out that ''The children in that study, however, had been
taught by the Early Reading Development Pilot approach (ERDP), which
fell far short of good synthetic phonics'' Chew wrote an
article about the problems with the ERDP, back in 2006.
Also, see Chapter 9 in Wiley Handbook of Developmental
Psychology in Practice: Implementation and Impact.
'The trials & tribulations of changing how reading is taught
in schools: synthetic phonics & the educational backlash' Profs.Rhona Johnston & Joyce Watson.
This book chapter is available for preview on Google
Dr.Macmillan reviewed the rhyme/rime and
analogy phonics research. She showed that not
one of the three major research claims 1) rhyme awareness is
related to reading ability, 2) rhyme awareness affects reading
achievement, and 3) rhyme awareness leads to the development
of phoneme awareness, was sufficiently supported.
and reading: A critical review of the research methodology'
Jenny Chew scrutinised the following books, both edited by
Margaret Clark, for accuracy.
'Reading the Evidence:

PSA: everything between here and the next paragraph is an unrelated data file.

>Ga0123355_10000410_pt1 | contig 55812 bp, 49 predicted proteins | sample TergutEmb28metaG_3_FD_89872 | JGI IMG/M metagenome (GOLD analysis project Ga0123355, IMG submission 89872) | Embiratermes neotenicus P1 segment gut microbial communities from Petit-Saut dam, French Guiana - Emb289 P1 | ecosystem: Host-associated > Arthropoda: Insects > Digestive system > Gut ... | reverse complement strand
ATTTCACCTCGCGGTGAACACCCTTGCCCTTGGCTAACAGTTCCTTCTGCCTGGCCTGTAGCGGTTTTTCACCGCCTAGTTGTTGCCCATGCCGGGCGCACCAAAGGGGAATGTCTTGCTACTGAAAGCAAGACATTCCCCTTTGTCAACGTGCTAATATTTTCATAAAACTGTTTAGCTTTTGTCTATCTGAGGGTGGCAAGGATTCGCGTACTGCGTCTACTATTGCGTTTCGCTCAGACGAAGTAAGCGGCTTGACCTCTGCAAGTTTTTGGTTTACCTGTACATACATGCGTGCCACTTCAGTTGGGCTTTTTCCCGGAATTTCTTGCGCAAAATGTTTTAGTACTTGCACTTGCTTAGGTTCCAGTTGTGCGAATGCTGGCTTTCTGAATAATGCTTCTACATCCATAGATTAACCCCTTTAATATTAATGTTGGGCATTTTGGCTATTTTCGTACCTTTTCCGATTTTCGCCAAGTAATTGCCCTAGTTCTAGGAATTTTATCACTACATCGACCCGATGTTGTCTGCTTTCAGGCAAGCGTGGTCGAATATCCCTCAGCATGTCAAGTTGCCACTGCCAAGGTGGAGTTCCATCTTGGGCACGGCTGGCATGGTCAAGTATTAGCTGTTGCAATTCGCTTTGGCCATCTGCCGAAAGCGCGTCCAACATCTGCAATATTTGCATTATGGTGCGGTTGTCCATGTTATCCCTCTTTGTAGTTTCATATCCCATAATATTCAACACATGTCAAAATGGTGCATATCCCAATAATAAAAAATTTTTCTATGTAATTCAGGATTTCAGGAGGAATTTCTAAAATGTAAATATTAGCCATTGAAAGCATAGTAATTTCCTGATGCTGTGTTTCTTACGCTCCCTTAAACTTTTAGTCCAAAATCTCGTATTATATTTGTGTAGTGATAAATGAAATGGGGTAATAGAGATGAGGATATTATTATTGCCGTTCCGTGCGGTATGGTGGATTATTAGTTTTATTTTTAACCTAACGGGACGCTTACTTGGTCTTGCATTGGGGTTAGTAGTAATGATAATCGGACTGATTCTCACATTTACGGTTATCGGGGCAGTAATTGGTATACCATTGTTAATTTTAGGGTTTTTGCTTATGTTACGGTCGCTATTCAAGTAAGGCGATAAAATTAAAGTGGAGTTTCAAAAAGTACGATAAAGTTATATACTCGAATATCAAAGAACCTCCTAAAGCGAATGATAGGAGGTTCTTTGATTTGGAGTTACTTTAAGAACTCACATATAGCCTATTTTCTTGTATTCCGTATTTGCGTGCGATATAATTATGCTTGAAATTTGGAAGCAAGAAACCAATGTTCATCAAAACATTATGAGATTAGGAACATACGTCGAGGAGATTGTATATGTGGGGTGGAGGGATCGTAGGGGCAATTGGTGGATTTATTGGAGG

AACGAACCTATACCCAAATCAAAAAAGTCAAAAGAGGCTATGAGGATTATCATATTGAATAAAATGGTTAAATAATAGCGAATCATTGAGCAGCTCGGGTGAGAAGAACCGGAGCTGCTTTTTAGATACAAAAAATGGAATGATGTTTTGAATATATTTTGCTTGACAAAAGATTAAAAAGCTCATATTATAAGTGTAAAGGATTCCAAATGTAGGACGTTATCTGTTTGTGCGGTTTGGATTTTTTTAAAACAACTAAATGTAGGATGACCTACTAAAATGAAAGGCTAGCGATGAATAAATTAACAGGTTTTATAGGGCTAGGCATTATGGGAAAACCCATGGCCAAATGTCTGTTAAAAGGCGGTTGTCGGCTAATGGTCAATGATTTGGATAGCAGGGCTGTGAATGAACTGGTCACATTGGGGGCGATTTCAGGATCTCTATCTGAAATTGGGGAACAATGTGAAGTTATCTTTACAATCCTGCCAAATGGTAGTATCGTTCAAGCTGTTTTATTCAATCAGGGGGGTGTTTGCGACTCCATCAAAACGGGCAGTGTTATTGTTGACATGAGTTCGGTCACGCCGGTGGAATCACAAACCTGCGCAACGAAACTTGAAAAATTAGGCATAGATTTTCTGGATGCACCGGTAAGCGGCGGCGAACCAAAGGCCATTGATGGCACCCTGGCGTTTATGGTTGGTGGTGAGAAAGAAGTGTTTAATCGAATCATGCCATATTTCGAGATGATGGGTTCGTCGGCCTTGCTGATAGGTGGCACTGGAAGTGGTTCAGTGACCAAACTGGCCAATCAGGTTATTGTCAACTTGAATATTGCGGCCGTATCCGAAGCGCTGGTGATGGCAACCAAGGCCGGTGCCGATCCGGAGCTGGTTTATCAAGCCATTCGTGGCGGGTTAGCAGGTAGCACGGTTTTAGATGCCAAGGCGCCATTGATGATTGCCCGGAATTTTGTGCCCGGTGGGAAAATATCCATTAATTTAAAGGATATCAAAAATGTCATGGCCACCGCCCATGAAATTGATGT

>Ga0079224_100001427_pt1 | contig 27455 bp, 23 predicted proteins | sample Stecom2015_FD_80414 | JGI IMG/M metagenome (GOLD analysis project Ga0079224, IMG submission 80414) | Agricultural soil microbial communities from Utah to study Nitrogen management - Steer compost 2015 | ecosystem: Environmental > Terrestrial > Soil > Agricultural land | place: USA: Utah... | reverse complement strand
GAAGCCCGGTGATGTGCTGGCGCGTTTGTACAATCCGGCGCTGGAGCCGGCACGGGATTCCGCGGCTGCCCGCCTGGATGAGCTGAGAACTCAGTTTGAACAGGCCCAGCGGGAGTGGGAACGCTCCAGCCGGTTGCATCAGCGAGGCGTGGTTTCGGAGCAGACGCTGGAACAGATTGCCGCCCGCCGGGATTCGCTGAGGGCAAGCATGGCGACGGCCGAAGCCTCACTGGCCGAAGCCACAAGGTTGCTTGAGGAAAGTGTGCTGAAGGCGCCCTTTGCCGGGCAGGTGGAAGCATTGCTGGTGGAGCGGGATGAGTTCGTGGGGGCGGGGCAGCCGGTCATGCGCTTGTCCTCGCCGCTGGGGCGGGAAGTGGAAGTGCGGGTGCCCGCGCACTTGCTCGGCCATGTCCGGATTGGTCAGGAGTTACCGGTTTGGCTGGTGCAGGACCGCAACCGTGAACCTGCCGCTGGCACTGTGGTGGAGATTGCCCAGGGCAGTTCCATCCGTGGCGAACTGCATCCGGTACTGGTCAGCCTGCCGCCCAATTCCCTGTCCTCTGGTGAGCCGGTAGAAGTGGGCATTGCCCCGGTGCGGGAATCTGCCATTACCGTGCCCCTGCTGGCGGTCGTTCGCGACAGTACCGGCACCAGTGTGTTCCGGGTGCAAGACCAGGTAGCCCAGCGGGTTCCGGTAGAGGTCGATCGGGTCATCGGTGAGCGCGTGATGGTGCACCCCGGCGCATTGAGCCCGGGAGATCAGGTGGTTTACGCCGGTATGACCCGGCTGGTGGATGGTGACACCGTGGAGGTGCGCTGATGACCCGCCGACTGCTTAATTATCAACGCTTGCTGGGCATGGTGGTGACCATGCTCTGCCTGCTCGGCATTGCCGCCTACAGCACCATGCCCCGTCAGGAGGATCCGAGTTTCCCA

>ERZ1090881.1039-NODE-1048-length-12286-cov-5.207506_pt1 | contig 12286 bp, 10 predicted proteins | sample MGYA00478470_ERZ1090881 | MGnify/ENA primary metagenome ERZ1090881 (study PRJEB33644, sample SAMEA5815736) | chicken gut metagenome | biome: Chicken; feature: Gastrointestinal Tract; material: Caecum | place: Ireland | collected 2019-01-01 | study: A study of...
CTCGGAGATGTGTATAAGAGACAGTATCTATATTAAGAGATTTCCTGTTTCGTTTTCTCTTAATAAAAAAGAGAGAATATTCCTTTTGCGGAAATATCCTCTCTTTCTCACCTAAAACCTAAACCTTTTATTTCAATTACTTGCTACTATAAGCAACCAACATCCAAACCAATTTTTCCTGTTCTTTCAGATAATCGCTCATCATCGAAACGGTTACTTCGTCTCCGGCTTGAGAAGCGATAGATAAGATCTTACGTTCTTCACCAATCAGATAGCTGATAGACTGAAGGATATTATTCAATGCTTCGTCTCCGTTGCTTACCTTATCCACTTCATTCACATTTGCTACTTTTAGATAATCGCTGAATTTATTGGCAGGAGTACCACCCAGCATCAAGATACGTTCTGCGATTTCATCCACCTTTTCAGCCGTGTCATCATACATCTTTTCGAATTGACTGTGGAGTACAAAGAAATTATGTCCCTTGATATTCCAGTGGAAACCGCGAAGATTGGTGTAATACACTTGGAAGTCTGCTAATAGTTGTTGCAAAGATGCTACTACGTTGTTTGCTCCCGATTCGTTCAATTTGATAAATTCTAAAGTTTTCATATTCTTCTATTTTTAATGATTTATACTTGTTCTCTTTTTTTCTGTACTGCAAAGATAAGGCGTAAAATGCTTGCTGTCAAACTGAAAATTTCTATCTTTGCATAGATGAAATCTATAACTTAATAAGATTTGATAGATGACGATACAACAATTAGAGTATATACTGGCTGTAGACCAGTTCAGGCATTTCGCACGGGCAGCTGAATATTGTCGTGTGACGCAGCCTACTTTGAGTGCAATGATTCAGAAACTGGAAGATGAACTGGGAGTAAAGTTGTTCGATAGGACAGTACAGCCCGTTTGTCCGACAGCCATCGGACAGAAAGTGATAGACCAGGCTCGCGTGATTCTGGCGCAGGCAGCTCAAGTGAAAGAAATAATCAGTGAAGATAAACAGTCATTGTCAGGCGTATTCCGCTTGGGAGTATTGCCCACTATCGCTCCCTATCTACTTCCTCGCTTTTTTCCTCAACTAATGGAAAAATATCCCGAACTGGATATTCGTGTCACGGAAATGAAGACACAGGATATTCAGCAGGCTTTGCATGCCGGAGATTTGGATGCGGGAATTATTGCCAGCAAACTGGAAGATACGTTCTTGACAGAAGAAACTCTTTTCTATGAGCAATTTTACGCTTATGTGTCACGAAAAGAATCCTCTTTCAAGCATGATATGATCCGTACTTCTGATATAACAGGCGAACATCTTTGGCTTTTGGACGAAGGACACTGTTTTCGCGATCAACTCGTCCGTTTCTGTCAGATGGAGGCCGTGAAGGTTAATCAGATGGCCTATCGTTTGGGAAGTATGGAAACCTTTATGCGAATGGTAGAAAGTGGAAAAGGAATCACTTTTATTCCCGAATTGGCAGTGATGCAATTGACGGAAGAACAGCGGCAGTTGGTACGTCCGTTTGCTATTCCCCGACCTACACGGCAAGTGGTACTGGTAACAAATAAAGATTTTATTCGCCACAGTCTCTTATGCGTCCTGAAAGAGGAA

Synthetic Phonics and Literacy Learning' 2017.
'Teaching Initial Literacy: Policies, Evidence and Ideology'
'Spelfabet' reviews Reading the Evidence: Synthetic
Phonics and Literacy Learning' 2017
Karen Wespieser works for a dyslexia charity, the Driver Youth
Trust. In August 2018 she looked closely at a report: 'An
independent enquiry into the views of teachers and parents
about the phonics screening check' produced by Margaret Clark
and Jonathan Glazzard:
Karen commented: ''It made the bold claims in the research
press release that the PSC is “pointless”. It cited
parents, teacher and school leader’s views on the PCS as fact.
Yet when you look at the methodology behind the research, you
find that it is based on a self-selecting sample. While they
have gathered data from a large number of people, these are
only the views of those that felt they had something to say on
the topic. A more representative sample might have provided a
very different perspective and researchers should be aware of
how different methodologies can introduce bias to their work.
This is more akin to a trip advisor rating – where only those